Ontario motorists woke up today to a new impaired driving regime. Police officers will now be able to demand a roadside breath sample from any lawfully stopped driver to determine whether a person has alcohol in their body without first having to suspect the motorist has been drinking. Until now, officers had to have a reasonable suspicion that a driver had alcohol in their body before demanding a sample.
Drivers need to be aware that it is mandatory for them to comply with this demand and that those who do not can be charged with failing or refusing to provide a breath sample.
Under the new legislation, drivers impaired by alcohol will also face higher mandatory minimum fines and some higher maximum penalties. (See penalties below).
OPP Interim Commissioner Gary Couture said,
The new mandatory alcohol screening serves as an important deterrent to drivers who are impaired by alcohol, including those who believe they can avoid detection by police. So far this year, alcohol and/or drugs have been a factor in the deaths of 41 people on OPP-patrolled roads. Every person who uses our roads has the right to be safe. The OPP fully supports this and any other legislation that enhances our ability to reduce the number of preventable deaths attributed to this deadly driving behaviour.”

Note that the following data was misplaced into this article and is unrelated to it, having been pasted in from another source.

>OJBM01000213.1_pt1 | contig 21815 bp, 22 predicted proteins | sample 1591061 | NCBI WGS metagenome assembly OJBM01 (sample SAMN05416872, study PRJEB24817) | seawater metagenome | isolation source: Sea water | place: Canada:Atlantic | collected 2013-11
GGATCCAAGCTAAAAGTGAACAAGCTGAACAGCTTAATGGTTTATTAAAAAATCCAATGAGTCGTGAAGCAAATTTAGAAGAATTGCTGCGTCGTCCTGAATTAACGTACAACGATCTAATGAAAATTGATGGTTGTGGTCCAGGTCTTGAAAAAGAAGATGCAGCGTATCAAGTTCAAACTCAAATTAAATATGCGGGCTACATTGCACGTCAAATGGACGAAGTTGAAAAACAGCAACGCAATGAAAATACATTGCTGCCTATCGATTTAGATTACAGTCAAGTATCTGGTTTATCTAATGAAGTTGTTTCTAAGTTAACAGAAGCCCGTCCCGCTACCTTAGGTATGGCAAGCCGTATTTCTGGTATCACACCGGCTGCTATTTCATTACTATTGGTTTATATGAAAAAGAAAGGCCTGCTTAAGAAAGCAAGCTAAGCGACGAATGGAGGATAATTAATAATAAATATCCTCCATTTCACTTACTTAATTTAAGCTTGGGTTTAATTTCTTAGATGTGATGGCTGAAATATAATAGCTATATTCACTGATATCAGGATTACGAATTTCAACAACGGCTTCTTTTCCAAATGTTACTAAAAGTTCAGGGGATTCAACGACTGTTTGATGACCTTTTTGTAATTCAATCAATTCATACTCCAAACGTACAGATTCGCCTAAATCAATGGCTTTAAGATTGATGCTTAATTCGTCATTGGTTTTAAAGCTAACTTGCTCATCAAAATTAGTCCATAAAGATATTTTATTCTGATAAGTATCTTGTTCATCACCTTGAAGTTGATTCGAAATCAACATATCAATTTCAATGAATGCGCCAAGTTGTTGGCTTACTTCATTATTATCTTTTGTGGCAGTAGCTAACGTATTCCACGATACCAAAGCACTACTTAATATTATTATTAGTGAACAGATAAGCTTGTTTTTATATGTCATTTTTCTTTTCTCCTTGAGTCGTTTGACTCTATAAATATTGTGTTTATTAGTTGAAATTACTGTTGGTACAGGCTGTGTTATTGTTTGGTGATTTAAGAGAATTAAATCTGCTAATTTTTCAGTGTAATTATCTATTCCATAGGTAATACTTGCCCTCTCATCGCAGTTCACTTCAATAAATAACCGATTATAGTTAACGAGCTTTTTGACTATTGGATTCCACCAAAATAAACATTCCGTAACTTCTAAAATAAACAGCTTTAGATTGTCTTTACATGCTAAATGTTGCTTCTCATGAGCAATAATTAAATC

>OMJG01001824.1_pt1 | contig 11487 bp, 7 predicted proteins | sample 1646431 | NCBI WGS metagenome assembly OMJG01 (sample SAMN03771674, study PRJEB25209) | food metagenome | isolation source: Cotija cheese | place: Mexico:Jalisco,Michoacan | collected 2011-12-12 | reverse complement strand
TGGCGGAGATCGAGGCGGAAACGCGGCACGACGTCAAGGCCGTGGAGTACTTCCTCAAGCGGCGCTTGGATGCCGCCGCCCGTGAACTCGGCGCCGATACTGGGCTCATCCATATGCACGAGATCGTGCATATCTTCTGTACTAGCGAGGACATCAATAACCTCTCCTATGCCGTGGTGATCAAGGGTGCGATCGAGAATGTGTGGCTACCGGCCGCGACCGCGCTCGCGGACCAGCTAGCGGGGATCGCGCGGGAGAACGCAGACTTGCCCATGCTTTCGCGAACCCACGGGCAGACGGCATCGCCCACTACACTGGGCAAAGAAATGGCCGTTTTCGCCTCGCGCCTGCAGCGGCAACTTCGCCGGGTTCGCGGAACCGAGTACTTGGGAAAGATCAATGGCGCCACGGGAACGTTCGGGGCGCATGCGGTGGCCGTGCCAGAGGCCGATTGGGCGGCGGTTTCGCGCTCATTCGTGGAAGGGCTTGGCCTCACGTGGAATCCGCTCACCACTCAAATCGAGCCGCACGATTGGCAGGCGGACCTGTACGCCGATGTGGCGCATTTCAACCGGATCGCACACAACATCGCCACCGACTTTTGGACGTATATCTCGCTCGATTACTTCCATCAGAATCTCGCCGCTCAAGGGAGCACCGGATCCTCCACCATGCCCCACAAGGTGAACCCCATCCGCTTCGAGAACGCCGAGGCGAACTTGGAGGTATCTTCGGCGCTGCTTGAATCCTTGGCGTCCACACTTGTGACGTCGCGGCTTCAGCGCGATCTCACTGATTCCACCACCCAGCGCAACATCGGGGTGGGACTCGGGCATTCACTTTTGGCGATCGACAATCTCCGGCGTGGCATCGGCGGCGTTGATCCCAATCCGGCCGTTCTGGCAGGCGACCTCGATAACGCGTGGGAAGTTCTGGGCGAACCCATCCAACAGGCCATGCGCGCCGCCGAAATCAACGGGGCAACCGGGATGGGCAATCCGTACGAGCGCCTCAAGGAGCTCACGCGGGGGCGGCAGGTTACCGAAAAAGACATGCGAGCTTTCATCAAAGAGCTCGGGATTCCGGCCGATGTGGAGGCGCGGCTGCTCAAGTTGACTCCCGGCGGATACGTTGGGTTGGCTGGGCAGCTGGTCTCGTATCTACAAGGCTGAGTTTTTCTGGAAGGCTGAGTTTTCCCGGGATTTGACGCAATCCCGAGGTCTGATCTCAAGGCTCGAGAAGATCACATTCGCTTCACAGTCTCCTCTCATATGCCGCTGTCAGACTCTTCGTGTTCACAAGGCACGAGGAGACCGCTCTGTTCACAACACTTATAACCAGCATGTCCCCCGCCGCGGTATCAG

The OPP has laid more than 7,300 impaired driving charges across the province between January 1 and mid-November, 2018.
If you suspect that a person is driving or about to drive impaired by alcohol or drugs, you should call 911 to report them to police.
Penalties for impaired driving as of December 18, 2018
Alcohol-impaired driving that does not cause bodily harm or death – mandatory minimum penalties:
- First offence + blood alcohol content (BAC) of 80-119 mg: mandatory minimum $1,000 fine
- First offence + BAC of 120-159 mg: mandatory minimum $1,500 fine
- First offence + BAC of 160 mg or more: mandatory minimum $2,000 fine
- First offence of refusal to be tested: mandatory minimum $2,000 fine
- Second offence: mandatory minimum 30 days imprisonment
- Third and subsequent offences: mandatory minimum 120 days imprisonment
OPP Highway Safety Division (2018, Dec.17) OPP commited to make roads safer with new impaired driving laws [Press release]
Featured photo courtesy The Record